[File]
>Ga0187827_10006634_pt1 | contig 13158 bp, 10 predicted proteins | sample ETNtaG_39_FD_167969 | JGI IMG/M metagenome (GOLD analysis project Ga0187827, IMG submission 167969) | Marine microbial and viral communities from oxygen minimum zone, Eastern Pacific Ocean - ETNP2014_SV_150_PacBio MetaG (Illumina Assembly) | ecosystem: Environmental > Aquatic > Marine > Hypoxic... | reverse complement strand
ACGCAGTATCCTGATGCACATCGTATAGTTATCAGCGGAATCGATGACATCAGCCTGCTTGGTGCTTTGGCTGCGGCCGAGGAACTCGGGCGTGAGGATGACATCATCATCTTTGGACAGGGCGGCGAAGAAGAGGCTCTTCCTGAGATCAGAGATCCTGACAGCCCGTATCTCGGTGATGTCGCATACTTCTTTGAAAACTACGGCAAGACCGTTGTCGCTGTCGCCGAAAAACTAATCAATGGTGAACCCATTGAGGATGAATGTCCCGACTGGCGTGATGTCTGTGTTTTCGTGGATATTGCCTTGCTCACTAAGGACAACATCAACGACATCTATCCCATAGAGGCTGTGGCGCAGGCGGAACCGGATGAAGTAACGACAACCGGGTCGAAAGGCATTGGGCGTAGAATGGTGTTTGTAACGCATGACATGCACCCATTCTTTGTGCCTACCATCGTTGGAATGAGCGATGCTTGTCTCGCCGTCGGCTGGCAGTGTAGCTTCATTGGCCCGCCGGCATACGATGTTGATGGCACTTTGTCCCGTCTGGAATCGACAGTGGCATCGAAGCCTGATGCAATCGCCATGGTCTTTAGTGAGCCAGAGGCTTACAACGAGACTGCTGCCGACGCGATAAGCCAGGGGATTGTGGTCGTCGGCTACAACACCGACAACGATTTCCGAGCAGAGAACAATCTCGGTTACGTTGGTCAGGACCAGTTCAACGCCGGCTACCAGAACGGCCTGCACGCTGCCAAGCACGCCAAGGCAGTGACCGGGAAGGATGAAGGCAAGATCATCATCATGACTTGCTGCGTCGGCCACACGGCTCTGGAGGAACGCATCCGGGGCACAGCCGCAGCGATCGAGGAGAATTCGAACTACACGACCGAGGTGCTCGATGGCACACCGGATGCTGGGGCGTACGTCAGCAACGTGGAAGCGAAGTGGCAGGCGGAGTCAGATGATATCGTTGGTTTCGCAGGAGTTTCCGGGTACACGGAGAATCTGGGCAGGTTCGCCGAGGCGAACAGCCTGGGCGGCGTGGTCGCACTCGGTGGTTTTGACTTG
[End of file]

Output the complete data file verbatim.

>Ga0187827_10006634_pt1 | contig 13158 bp, 10 predicted proteins | sample ETNtaG_39_FD_167969 | JGI IMG/M metagenome (GOLD analysis project Ga0187827, IMG submission 167969) | Marine microbial and viral communities from oxygen minimum zone, Eastern Pacific Ocean - ETNP2014_SV_150_PacBio MetaG (Illumina Assembly) | ecosystem: Environmental > Aquatic > Marine > Hypoxic... | reverse complement strand
ACGCAGTATCCTGATGCACATCGTATAGTTATCAGCGGAATCGATGACATCAGCCTGCTTGGTGCTTTGGCTGCGGCCGAGGAACTCGGGCGTGAGGATGACATCATCATCTTTGGACAGGGCGGCGAAGAAGAGGCTCTTCCTGAGATCAGAGATCCTGACAGCCCGTATCTCGGTGATGTCGCATACTTCTTTGAAAACTACGGCAAGACCGTTGTCGCTGTCGCCGAAAAACTAATCAATGGTGAACCCATTGAGGATGAATGTCCCGACTGGCGTGATGTCTGTGTTTTCGTGGATATTGCCTTGCTCACTAAGGACAACATCAACGACATCTATCCCATAGAGGCTGTGGCGCAGGCGGAACCGGATGAAGTAACGACAACCGGGTCGAAAGGCATTGGGCGTAGAATGGTGTTTGTAACGCATGACATGCACCCATTCTTTGTGCCTACCATCGTTGGAATGAGCGATGCTTGTCTCGCCGTCGGCTGGCAGTGTAGCTTCATTGGCCCGCCGGCATACGATGTTGATGGCACTTTGTCCCGTCTGGAATCGACAGTGGCATCGAAGCCTGATGCAATCGCCATGGTCTTTAGTGAGCCAGAGGCTTACAACGAGACTGCTGCCGACGCGATAAGCCAGGGGATTGTGGTCGTCGGCTACAACACCGACAACGATTTCCGAGCAGAGAACAATCTCGGTTACGTTGGTCAGGACCAGTTCAACGCCGGCTACCAGAACGGCCTGCACGCTGCCAAGCACGCCAAGGCAGTGACCGGGAAGGATGAAGGCAAGATCATCATCATGACTTGCTGCGTCGGCCACACGGCTCTGGAGGAACGCATCCGGGGCACAGCCGCAGCGATCGAGGAGAATTCGAACTACACGACCGAGGTGCTCGATGGCACACCGGATGCTGGGGCGTACGTCAGCAACGTGGAAGCGAAGTGGCAGGCGGAGTCAGATGATATCGTTGGTTTCGCAGGAGTTTCCGGGTACACGGAGAATCTGGGCAGGTTCGCCGAGGCGAACAGCCTGGGCGGCGTGGTCGCACTCGGTGGTTTTGACTTG